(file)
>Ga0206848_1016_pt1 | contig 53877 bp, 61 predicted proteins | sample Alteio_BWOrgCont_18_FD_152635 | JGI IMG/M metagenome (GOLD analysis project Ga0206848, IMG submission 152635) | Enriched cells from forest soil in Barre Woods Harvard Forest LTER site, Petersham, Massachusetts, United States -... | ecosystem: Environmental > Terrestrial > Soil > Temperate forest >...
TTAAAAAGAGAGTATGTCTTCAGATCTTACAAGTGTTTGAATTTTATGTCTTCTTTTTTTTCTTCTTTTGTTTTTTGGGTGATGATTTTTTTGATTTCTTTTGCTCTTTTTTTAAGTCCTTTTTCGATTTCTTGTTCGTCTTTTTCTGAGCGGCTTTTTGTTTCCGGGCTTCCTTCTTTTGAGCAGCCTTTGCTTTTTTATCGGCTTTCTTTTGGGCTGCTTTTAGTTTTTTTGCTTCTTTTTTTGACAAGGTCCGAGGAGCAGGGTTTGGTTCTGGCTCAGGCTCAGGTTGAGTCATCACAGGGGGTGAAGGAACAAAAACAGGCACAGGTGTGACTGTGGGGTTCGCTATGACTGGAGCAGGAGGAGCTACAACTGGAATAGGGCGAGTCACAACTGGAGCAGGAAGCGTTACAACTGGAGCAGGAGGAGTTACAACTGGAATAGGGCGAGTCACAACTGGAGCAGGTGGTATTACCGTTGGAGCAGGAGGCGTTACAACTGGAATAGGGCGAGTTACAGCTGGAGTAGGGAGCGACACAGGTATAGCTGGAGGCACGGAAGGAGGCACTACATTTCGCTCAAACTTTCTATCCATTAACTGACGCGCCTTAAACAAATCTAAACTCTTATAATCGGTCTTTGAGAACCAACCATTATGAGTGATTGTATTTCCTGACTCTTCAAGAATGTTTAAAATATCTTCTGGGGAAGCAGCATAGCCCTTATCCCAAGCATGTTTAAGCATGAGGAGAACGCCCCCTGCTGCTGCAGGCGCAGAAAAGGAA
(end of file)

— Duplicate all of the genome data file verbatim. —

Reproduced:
>Ga0206848_1016_pt1 | contig 53877 bp, 61 predicted proteins | sample Alteio_BWOrgCont_18_FD_152635 | JGI IMG/M metagenome (GOLD analysis project Ga0206848, IMG submission 152635) | Enriched cells from forest soil in Barre Woods Harvard Forest LTER site, Petersham, Massachusetts, United States -... | ecosystem: Environmental > Terrestrial > Soil > Temperate forest >...
TTAAAAAGAGAGTATGTCTTCAGATCTTACAAGTGTTTGAATTTTATGTCTTCTTTTTTTTCTTCTTTTGTTTTTTGGGTGATGATTTTTTTGATTTCTTTTGCTCTTTTTTTAAGTCCTTTTTCGATTTCTTGTTCGTCTTTTTCTGAGCGGCTTTTTGTTTCCGGGCTTCCTTCTTTTGAGCAGCCTTTGCTTTTTTATCGGCTTTCTTTTGGGCTGCTTTTAGTTTTTTTGCTTCTTTTTTTGACAAGGTCCGAGGAGCAGGGTTTGGTTCTGGCTCAGGCTCAGGTTGAGTCATCACAGGGGGTGAAGGAACAAAAACAGGCACAGGTGTGACTGTGGGGTTCGCTATGACTGGAGCAGGAGGAGCTACAACTGGAATAGGGCGAGTCACAACTGGAGCAGGAAGCGTTACAACTGGAGCAGGAGGAGTTACAACTGGAATAGGGCGAGTCACAACTGGAGCAGGTGGTATTACCGTTGGAGCAGGAGGCGTTACAACTGGAATAGGGCGAGTTACAGCTGGAGTAGGGAGCGACACAGGTATAGCTGGAGGCACGGAAGGAGGCACTACATTTCGCTCAAACTTTCTATCCATTAACTGACGCGCCTTAAACAAATCTAAACTCTTATAATCGGTCTTTGAGAACCAACCATTATGAGTGATTGTATTTCCTGACTCTTCAAGAATGTTTAAAATATCTTCTGGGGAAGCAGCATAGCCCTTATCCCAAGCATGTTTAAGCATGAGGAGAACGCCCCCTGCTGCTGCAGGCGCAGAAAAGGAA